After a year-long investigation, NSW Fair Trading has banned a private Certifier who signed off on a Sydney apartment complex described by the state’s Building Commissioner as ‘probably the worst’ he has ever inspected.
Jason Storer, a Certifier at AED Group, has been disqualified from registration by the authority for 12 months, due to approving and issuing interim occupation certificates for a two-tower development located at Auburn. Storer allegedly gave out three certificates giving residents the green light to move in, when lifts in the towers were incomplete and therefore were a threat to the health and safety of residents.
The supplying of the certificates meant the project’s developer, Merhis, reached out to future residents to settle on their purchases and move to the Auburn precinct. The development, named Aya Eliza, comprises 251 apartments with the towers fronting Auburn Road and Harrow Road respectively.
After residents moved into their apartments in 2019, it was discovered that the complex contained a number of fire hazards and defects, including poor waterproofing which has not been remedied. NSW Building Commissioner, David Chandler, would describe the building as “probably the worst” he had seen to be given approval, and believed the government had to intervene in order to ensure the safety of residents.
Storer, who is currently appealing the ban, says he is disappointed in the decision made by NSW Fair Trading, given his previous 18 years as a certifier in which his track record was ‘excellent’. He also says there was no evidence of any intention to mislead customers for personal gain.
“I disagree with the premise of the findings as well as the outcome and have already appealed this decision to NCAT. Fire and Rescue NSW had inspected the site and raised no issues or concerns with the provision of the single lift per tower,” he says in a statement.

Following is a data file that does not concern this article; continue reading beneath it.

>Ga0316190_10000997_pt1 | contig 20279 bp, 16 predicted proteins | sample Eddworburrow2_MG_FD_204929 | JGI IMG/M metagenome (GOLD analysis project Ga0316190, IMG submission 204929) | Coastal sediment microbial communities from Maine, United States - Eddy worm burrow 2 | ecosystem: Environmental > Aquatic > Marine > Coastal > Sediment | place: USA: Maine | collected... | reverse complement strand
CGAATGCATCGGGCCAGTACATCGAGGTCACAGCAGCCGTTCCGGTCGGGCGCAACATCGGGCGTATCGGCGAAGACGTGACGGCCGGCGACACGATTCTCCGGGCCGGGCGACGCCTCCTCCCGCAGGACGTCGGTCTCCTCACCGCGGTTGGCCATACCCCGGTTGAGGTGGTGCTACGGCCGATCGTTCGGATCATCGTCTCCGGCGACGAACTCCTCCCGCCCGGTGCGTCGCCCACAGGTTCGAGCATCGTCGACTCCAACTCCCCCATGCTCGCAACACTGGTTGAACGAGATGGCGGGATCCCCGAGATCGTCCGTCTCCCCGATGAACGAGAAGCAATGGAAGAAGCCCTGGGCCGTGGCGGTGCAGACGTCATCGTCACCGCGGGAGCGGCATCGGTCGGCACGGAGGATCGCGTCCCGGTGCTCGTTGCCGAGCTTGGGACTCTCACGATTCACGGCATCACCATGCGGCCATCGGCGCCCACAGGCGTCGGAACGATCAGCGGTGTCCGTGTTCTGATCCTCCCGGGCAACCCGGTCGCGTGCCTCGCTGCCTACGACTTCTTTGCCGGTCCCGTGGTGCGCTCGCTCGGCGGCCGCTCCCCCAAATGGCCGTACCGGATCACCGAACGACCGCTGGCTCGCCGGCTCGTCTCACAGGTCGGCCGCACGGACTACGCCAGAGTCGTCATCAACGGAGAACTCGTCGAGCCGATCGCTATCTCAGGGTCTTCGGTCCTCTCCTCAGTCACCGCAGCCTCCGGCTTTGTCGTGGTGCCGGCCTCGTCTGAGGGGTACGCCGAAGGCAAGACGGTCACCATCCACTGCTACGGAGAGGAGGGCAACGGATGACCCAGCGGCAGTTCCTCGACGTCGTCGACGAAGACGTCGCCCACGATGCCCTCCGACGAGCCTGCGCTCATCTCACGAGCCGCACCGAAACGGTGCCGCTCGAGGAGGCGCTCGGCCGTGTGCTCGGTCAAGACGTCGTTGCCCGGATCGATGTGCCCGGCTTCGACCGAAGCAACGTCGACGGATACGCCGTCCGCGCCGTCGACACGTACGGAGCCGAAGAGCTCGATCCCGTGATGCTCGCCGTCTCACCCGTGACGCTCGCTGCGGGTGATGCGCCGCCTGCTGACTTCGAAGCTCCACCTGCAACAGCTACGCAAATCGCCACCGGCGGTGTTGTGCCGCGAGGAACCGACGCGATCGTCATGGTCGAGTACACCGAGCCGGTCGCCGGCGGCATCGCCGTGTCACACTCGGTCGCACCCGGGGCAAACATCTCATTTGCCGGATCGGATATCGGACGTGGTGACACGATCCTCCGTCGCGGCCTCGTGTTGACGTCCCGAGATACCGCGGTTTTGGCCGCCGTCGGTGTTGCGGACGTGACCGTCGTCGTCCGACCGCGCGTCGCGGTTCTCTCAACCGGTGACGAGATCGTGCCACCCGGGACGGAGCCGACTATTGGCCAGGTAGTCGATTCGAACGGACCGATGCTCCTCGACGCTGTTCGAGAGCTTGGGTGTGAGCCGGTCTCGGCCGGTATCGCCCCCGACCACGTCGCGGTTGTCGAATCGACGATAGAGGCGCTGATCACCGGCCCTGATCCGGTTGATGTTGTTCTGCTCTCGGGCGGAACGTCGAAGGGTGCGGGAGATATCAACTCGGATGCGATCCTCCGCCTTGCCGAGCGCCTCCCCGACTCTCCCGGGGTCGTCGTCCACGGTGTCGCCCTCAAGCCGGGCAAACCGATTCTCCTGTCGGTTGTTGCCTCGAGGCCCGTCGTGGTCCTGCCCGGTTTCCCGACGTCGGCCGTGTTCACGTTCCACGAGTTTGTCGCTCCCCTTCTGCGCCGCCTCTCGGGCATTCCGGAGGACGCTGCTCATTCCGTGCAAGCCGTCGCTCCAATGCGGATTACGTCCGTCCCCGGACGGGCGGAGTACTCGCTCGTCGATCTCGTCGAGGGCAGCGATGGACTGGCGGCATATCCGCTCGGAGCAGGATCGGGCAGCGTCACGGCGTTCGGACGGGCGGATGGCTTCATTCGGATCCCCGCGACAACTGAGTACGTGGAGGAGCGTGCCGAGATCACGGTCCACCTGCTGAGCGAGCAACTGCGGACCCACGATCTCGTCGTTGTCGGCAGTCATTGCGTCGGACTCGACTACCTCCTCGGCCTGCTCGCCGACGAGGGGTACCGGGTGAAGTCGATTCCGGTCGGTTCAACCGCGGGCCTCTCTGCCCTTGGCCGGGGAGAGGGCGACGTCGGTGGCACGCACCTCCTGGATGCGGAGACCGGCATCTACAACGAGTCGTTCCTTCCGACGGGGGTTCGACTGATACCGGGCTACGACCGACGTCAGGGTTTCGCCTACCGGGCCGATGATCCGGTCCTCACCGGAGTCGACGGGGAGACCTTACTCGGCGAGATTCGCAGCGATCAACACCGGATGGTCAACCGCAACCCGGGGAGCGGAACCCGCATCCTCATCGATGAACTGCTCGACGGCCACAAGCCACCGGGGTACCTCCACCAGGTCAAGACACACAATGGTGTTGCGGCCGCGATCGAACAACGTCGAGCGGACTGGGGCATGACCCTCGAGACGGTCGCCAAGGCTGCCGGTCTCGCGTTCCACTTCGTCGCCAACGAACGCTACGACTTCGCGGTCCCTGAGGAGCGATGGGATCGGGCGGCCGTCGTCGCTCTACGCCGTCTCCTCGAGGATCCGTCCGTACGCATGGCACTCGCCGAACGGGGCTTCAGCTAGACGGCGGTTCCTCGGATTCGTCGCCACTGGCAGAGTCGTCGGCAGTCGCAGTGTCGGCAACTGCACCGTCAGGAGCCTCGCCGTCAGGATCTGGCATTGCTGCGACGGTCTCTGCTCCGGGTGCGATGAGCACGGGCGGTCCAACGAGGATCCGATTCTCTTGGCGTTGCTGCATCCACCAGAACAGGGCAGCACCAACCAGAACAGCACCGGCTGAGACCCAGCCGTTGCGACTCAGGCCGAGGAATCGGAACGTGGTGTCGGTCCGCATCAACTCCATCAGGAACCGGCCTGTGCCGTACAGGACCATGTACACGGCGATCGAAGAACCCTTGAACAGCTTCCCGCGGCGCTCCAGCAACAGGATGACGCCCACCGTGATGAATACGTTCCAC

“As an accredited certifier, it is my role to rely on experts such as Fire and Rescue NSW to enable the issue of an interim occupancy certificate.”
A Fair Trading NSW spokeswoman says if or when Storer decides to re-register as a Certifier that he must prove he holds the skillset required to be recognised as a Certifier or Surveyor.
“Should Mr Storer intend to re-register once the disqualification period is over, he would need to demonstrate to the satisfaction of the secretary of the Department of Customer Service that he has the sufficient skill set and diligence to certify buildings safely in this state,” she says.
Fair Trading has recently audited 11 of the state’s Certifiers that are linked to 68 buildings under construction that contain the highest number of defects. Those who fail the audits will be named and sanctioned, and could potentially be forced to pay fines and be required to have an independent third party check their work.
Storer is currently appealing in the NSW Civil and Administrative Tribunal to have the ban overthrown. The Certifier has additionally lodged an application in an attempt to stop the disqualification and cancellation of his registration, which is due to take effect on 2 November 2021.